Michael Dresser

Wheel Of Consent

compass
how to say yes and no

How to tell if you should say ‘yes’ or ‘no’ to something

Knowing how to say ‘no’ can be a challenge for many of us.

If you’re a people-pleaser you might be all too familiar with saying ‘yes’ when you really mean ‘no’.

What’s the missing piece

While there may be plenty of great tips out there for how to say ‘no’, most of them focus on the delivery, and miss out the crucial step of figuring out whether you should be saying ‘yes’ or saying ‘no’ in the first place.

So let’s fill in that missing piece here.

It’s not the how, so much as the why, that’s important when it comes to saying ‘yes’ or ‘no’.

Different kinds of ‘no’

One reason saying ‘no’ can feel so challenging is because many choices we face in life – whether big or small – are often not as straightforward as they might seem on the surface.

For a start there are lots of different kinds of ‘no’.

My ‘no’ might mean “not in a million years”; or it might mean “not today, but maybe tomorrow”. Or it might even mean “I wish I could say yes but I don’t know how”.

Trying to figure out which kind of ‘no’ you feel isn’t always an easy process, especially if you’re not feeling a 100% ‘no’.

Pressure to say ‘yes’

And it’s not helped by the fact that there’s often a lot of pressure on us to say ‘yes’.

Sometimes it’s pressure we put on ourselves: there are many interesting things I’d like to say ‘yes’ to, but that doesn’t mean I have the time or resources to do them all, however much I might want to.

Pressure to say ‘yes’ can also come from people around you  – a boss who could make life difficult if you don’t agree; a friend who tries to make you feel guilty if you don’t do what they want;  a family-member who disapproves if you don’t conform to their expectations.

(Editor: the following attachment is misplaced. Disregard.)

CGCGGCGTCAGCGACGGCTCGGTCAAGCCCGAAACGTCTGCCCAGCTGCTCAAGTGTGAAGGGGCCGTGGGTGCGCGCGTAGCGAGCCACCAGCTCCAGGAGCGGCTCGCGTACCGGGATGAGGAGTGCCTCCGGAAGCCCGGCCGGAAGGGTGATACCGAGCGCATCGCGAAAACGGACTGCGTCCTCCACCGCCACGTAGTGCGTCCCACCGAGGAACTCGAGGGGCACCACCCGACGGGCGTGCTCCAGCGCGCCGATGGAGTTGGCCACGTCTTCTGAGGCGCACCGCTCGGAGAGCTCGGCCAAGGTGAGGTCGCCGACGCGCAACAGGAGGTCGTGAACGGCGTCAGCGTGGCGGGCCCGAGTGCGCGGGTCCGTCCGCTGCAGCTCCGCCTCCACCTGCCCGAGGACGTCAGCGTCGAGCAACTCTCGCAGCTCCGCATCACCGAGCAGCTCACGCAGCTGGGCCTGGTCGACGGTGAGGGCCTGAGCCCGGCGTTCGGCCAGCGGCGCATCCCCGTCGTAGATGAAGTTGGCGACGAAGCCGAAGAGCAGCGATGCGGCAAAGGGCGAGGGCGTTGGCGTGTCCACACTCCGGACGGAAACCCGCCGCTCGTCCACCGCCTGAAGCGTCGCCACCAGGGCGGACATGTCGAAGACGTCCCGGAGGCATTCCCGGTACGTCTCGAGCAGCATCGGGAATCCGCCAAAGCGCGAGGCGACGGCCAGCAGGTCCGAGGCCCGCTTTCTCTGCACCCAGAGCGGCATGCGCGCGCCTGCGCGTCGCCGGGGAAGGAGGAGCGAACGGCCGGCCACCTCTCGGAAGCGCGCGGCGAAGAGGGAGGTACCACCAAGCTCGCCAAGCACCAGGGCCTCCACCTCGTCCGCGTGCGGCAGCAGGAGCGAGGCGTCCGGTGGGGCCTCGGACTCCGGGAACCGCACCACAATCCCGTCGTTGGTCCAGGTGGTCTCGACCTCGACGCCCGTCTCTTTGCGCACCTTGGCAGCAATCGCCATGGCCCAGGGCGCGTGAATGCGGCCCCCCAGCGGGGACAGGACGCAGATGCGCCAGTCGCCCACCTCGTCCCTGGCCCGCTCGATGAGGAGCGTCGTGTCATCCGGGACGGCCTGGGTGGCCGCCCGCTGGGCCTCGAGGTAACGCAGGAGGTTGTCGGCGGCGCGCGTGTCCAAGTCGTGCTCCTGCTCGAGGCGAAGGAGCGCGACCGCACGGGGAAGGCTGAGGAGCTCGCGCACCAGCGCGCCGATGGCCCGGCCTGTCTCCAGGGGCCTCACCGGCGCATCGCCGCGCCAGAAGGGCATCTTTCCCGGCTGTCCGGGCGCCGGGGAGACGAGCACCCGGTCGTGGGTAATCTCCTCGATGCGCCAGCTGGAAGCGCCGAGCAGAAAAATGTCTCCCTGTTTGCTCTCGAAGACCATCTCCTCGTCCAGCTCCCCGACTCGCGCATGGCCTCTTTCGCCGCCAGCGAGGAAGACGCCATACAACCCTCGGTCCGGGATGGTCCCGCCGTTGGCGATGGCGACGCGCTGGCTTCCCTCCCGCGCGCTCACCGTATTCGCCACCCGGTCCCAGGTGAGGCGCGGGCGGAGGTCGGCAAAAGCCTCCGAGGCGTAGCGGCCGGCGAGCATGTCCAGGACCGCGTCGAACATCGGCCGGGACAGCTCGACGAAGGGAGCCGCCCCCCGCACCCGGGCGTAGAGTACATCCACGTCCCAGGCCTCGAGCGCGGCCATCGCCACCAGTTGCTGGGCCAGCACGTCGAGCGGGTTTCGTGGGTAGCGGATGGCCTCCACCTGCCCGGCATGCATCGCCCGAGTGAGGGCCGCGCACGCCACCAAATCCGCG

Sometimes pressure comes from the expectations of the society or culture we live in – not least because…

Going along with things is the norm

From the day we’re born we learn to put up and shut up. Going along with things, tolerating things, enduring things.  These are all ways of acquiescing, or indicating a kind of default ‘yes’, even if we don’t really mean it.

For most of us this has become such a normal mode of operating we barely even notice it happens.

Which makes it even harder for us when we try to access a genuine ‘no’.

Learning how to say ‘no’ is great self-care

Yes, saying ‘no’ is a form of self-care. Think of all the times you’ve agreed to too many things and then ended up feeling burned out or resentful as a result!

When you say ‘no’ it means you’re standing up for your limits, and prioritising your own wellbeing.

If you don’t think you’re great at self-care, and would like to get better at it, learning how to say ‘no’ is a really simple starting point.

So where do you start?

The best place to start learning how to say ‘no’ (or ‘yes’) is by getting clear on who something is for.

You may not be used to thinking about your interactions in this way. But in every interaction there’s usually someone who benefits more than the other. Of course there’s often some benefit to everyone involved, but the trick here is to try and figure out who’s likely to benefit most.

Once you have this starting point, then follow the steps in the diagram below:

How to say yes or no

 

Make it into a regular practice

This is a simple guide, so it may not always apply in every situation. But it’s a great practice to get familiar with whenever you can. And, as with any regular practice, the more you do it the easier you’ll find it gets.

And once you have clarity about why you’re saying ‘yes’ or ‘no’ it becomes much easier to know how to say it.

The quadrants

Each quadrant in the Wheel Of Consent creates a different experience and teaches you something different about yourself. Learn more about each one:

Serving
Taking
Allowing
Accepting

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